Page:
WorldView Dr. John Inazu Discusses “Confident Pluralism”

Sep 14, 2017

Trinity was pleased to welcome Dr. John Inazu, Ph.D., to campus in honor of Constitution Day. Inazu spoke on the topic of his most recent book, “Confident Pluralism: Surviving and Thriving Through Deep Difference”. Inazu is the Sally D. Danforth Distinguished Professor of Law and Religion at Washington University in St. Louis, where he teaches criminal law, law and religion, and the First Amendment. The Trinity community had multiple opportunities to hear from Inazu as he spoke in classes, at an afternoon faculty forum, and an evening WorldView lecture open to the public.

In his book, Inazu addresses a most timely topic: “With all of this turmoil in law and society and such seemingly irresolvable differences in our beliefs, values, and identities, we are forced to ask—can we really live in peace together?”

Inazu argues that yes, we can, and that confident pluralism is the answer. “How seldom we name our differences, but in fact our differences matter deeply,” said Inazu during the evening discussion, which took place in the Vermeer Fireside Room. “A shared existence is not only possible, but necessary. We can choose to coexist rather than sink into chaos and find a common existence in spite of our differences.”

Confident pluralism rests on three aspirations: tolerance, humility, and patience. “At its core, confident pluralism depends on confidence in our own views which then allows us to be able to pursue dialogue with those of different views,” explained Inazu. “Through tolerance, humility, and patience, we can listen and learn from other perspectives, engage, and be active participants in our communities, and find common ground even if not fully aligned.”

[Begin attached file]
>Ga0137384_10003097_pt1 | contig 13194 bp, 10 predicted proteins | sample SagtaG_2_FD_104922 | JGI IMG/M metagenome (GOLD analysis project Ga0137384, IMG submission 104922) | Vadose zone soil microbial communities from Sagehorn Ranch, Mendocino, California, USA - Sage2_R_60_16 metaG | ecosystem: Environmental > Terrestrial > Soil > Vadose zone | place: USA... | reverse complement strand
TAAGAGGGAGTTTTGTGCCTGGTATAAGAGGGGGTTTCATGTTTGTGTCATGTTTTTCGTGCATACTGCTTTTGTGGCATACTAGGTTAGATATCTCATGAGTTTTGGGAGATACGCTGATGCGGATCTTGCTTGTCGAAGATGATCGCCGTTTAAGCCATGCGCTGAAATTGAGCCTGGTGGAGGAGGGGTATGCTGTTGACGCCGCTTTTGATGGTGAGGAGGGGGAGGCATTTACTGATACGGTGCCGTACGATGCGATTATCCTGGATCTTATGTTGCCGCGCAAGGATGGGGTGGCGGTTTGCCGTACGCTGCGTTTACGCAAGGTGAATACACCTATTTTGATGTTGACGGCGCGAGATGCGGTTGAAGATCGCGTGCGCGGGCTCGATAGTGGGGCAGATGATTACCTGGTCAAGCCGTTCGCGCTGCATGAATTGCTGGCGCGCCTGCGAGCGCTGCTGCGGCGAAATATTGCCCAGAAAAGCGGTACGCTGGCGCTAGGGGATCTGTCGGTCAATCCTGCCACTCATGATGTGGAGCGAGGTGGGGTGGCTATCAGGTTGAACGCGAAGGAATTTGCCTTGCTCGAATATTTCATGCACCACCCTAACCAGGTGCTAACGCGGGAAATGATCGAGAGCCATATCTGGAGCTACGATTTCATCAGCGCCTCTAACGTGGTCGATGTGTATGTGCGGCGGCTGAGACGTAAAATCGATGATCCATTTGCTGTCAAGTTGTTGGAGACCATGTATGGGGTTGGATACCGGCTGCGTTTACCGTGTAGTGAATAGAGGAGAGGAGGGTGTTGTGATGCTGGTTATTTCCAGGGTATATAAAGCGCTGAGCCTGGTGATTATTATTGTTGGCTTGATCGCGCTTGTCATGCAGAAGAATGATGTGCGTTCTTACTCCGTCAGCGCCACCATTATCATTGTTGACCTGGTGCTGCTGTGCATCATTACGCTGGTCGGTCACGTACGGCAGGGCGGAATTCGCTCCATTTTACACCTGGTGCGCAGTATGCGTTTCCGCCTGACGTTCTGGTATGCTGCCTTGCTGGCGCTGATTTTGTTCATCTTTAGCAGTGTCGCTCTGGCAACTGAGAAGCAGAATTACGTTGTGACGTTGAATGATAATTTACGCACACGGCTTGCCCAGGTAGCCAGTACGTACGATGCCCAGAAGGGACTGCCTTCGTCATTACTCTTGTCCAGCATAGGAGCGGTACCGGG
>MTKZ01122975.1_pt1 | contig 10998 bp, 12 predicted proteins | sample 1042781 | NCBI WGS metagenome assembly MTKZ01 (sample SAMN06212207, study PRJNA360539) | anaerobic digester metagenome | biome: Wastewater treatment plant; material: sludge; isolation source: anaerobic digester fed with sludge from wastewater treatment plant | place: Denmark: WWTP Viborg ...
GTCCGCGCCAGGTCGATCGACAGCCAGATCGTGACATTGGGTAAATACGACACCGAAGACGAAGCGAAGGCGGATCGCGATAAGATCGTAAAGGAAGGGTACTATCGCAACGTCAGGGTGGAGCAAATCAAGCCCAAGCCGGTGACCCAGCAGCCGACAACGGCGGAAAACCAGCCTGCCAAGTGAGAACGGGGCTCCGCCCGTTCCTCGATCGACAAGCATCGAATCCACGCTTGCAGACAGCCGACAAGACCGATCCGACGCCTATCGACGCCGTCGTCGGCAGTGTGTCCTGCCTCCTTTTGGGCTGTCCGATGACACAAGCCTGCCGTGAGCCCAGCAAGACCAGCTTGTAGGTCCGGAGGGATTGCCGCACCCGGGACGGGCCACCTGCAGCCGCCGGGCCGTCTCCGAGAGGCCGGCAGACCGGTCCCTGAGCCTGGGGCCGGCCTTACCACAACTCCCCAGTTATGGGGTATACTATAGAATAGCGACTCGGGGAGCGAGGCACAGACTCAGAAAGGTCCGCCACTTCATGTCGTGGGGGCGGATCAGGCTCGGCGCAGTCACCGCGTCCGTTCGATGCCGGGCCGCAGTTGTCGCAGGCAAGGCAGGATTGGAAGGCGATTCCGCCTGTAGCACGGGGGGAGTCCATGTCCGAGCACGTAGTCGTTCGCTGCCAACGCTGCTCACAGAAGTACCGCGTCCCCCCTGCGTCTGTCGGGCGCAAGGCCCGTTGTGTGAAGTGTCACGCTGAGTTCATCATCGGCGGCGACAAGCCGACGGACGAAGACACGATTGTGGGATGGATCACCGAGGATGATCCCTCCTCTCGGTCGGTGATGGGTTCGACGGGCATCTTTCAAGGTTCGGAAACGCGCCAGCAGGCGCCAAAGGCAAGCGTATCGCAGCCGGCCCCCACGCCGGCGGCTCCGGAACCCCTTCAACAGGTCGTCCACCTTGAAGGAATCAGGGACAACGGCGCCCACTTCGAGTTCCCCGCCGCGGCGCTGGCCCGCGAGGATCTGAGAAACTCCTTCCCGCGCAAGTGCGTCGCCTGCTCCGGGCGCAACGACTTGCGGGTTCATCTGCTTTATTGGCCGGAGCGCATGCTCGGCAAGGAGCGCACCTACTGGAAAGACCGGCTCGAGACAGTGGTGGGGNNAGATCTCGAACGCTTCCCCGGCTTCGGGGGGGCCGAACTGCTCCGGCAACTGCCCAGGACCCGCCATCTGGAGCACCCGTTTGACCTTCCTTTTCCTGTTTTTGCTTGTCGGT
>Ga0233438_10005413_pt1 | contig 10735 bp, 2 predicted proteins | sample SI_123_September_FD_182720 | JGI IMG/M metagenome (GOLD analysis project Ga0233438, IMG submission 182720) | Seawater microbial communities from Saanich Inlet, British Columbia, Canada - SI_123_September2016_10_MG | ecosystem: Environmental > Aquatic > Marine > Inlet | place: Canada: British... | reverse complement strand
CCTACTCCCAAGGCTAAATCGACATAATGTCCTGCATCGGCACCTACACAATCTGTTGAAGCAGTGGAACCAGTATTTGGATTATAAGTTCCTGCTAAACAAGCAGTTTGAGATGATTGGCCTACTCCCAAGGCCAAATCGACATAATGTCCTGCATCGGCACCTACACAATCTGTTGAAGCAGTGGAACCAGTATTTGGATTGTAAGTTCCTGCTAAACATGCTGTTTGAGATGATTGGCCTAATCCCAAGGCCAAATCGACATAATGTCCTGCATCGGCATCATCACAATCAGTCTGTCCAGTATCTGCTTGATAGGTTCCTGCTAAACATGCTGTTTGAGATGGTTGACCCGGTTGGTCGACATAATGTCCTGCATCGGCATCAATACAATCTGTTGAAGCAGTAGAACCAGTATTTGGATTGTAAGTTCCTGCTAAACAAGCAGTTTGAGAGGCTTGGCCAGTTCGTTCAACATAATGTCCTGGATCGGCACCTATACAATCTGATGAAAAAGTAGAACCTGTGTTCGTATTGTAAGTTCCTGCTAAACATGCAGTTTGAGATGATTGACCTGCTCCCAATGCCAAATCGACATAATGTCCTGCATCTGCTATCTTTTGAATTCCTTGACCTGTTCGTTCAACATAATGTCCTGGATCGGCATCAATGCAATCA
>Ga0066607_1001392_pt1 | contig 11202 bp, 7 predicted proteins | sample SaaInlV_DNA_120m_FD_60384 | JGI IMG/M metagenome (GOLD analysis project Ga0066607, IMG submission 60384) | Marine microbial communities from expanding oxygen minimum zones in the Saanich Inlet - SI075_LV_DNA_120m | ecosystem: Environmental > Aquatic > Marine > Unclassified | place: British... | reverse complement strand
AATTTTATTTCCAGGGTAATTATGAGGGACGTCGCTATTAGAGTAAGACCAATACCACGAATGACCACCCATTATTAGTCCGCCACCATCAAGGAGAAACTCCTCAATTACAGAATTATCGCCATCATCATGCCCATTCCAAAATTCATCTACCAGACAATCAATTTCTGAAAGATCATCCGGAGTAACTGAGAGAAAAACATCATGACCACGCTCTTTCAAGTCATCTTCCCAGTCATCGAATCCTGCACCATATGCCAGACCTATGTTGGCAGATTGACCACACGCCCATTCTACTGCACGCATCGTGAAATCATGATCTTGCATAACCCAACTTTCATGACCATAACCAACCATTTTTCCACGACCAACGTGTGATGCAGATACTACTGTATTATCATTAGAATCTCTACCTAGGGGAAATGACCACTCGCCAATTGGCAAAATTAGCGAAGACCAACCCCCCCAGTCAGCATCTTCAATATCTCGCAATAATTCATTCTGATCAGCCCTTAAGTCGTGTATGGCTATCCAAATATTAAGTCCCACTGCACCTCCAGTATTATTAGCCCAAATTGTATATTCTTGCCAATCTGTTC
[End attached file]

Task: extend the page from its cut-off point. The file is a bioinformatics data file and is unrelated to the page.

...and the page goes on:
WorldView is Trinity’s annual community and college series for film, word, current events and music, held at the college.

The next WorldView session will take place on Wednesday, Sept. 20. Josh Larsen ’96, co-host of the radio show and podcast “Filmspotting” and film critic for “Think Christian,” will discuss join us for two events. He will speak at Chapel at 10 am in Ozinga Chapel Auditorium about, “Don’t Use that Tone with Me.” At a 7 pm discussion in the Grand Lobby of Ozinga Chapel, he will discuss “Movies as Prayers of Anger and Reconciliation”.  Larsen will highlight select scenes from Spike Lee’s Oscar-nominated 1989 film “Do the Right Thing,” which is notorious as an expression of righteous social anger while offering a prayerful hint of reconciliation.